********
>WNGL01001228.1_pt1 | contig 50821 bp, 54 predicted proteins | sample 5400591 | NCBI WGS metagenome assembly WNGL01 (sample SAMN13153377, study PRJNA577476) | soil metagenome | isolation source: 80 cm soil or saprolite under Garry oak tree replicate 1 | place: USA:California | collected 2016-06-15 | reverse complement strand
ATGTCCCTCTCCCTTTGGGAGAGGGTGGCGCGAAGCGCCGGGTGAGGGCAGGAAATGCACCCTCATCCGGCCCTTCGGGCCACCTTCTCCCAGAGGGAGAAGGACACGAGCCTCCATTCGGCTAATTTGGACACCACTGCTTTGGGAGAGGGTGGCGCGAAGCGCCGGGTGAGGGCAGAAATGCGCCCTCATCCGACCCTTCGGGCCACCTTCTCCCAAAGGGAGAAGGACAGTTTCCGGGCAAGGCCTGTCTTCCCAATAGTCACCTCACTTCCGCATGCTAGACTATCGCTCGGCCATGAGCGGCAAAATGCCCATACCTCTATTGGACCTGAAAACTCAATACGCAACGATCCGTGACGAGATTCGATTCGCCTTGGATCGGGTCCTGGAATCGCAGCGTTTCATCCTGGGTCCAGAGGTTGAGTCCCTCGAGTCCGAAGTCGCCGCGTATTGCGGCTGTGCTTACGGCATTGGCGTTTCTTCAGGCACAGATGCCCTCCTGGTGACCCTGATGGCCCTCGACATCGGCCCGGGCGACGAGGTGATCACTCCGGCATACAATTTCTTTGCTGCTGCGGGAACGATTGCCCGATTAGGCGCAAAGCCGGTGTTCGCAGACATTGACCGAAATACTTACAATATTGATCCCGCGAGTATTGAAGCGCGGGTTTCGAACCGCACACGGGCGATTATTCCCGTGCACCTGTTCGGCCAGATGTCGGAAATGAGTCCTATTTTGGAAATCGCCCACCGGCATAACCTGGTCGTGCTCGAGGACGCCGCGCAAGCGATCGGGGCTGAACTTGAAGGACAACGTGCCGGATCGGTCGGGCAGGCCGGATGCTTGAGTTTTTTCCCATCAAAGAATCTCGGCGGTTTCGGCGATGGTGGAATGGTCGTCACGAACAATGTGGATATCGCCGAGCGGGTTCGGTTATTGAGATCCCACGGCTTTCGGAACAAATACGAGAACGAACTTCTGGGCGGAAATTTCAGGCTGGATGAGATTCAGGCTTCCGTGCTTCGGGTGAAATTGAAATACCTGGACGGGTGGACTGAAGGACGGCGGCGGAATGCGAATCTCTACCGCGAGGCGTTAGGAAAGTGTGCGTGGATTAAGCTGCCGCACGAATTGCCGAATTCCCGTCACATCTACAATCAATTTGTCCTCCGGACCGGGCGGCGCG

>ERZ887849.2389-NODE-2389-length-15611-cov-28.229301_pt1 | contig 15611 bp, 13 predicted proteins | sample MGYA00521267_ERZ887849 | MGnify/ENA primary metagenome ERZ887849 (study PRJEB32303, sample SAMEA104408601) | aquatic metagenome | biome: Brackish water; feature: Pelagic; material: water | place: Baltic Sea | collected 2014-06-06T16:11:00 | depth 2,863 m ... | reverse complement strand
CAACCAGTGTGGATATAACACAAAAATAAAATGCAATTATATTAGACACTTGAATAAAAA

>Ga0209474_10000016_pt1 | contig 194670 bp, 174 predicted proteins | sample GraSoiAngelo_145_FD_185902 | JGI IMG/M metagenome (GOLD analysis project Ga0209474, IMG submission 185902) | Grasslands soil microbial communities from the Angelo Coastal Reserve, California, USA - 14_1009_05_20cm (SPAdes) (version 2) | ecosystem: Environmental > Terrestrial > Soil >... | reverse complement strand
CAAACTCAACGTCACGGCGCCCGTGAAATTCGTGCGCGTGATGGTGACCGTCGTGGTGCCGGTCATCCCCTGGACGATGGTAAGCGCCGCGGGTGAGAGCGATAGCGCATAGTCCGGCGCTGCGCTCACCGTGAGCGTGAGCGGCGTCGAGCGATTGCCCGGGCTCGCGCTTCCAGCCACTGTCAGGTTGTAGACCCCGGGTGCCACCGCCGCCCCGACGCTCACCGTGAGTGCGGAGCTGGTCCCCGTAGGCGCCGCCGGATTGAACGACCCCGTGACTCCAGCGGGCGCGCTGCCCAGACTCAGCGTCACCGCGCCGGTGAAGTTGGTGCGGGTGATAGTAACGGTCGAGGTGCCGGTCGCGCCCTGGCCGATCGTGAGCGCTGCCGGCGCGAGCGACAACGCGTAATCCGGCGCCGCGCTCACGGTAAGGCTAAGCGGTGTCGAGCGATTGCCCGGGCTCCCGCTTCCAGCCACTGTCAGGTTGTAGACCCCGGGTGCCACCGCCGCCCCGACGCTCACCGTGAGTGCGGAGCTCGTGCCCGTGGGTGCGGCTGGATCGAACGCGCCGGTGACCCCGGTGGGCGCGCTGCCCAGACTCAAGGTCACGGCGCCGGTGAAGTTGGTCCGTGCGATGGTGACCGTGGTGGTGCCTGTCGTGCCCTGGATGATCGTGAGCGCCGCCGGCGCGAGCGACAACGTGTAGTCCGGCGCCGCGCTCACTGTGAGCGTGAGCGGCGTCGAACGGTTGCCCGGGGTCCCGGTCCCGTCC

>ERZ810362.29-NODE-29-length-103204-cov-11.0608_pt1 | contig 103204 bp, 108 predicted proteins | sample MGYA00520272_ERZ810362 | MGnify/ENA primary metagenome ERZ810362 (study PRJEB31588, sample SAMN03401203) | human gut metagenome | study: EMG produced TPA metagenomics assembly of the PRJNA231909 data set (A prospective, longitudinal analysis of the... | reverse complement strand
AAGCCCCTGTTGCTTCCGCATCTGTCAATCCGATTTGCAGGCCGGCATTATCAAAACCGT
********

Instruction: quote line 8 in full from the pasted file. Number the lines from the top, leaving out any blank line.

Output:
AAGCCCCTGTTGCTTCCGCATCTGTCAATCCGATTTGCAGGCCGGCATTATCAAAACCGT